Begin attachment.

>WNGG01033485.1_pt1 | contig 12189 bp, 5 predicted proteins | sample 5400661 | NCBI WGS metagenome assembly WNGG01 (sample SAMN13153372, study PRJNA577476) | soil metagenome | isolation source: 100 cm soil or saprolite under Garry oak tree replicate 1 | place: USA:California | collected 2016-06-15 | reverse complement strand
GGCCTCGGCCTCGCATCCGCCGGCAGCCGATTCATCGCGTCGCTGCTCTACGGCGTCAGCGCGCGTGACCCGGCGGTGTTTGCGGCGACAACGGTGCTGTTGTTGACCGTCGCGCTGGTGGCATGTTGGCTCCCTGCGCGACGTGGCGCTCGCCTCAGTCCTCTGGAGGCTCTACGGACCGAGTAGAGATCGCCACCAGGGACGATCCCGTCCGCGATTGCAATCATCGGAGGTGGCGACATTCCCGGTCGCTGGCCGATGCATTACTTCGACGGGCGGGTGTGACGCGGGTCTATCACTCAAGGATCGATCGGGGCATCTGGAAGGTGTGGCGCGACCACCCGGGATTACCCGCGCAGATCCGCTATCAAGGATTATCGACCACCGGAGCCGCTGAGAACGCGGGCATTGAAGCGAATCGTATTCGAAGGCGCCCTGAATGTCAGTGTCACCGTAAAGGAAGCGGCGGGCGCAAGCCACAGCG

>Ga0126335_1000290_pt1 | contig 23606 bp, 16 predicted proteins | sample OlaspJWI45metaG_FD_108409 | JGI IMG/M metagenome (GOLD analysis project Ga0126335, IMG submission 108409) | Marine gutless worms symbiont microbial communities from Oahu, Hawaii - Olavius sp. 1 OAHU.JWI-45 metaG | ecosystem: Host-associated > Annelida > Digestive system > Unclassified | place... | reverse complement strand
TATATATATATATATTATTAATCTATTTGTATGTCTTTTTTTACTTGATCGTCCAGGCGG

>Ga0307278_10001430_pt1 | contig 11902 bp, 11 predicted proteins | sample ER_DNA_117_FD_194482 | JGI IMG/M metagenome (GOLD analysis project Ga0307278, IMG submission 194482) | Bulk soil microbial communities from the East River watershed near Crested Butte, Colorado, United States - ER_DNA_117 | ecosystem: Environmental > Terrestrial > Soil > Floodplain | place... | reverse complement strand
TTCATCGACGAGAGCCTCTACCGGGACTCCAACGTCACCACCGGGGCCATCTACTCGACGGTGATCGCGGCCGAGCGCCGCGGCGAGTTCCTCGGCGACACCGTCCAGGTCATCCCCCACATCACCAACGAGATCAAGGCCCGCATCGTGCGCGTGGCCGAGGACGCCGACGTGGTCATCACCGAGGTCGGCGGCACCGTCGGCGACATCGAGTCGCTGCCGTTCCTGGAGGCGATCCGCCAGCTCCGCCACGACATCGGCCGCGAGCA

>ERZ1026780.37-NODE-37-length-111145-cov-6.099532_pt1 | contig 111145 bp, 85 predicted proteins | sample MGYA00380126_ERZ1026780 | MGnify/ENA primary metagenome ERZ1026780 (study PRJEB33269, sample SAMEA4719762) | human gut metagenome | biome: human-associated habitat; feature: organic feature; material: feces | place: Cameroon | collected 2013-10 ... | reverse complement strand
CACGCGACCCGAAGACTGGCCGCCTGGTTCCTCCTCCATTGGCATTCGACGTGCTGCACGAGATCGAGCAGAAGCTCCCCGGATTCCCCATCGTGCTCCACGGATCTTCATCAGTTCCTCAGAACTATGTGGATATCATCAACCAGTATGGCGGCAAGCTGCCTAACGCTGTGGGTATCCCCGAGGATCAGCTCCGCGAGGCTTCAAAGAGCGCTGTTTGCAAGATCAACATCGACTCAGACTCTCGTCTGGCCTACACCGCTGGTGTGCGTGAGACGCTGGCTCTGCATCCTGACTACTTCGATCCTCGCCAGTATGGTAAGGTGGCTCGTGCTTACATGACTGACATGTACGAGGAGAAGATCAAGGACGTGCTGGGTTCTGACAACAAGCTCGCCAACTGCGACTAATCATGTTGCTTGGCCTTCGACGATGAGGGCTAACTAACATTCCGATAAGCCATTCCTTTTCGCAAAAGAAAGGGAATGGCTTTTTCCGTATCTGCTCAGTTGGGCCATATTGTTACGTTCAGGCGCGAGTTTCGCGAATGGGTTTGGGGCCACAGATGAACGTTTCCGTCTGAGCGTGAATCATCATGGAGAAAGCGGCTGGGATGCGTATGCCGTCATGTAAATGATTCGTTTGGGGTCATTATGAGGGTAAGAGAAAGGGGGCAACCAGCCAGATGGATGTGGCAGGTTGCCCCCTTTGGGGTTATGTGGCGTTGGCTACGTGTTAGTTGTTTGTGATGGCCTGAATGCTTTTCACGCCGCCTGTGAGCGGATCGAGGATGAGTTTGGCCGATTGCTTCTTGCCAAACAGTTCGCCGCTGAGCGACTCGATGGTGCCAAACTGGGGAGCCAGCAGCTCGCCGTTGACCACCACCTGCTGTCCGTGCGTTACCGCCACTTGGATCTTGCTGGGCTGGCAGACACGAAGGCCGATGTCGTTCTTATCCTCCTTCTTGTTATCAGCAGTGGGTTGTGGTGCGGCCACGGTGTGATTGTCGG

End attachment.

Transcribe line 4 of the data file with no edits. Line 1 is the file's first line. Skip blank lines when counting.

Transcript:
TATATATATATATATTATTAATCTATTTGTATGTCTTTTTTTACTTGATCGTCCAGGCGG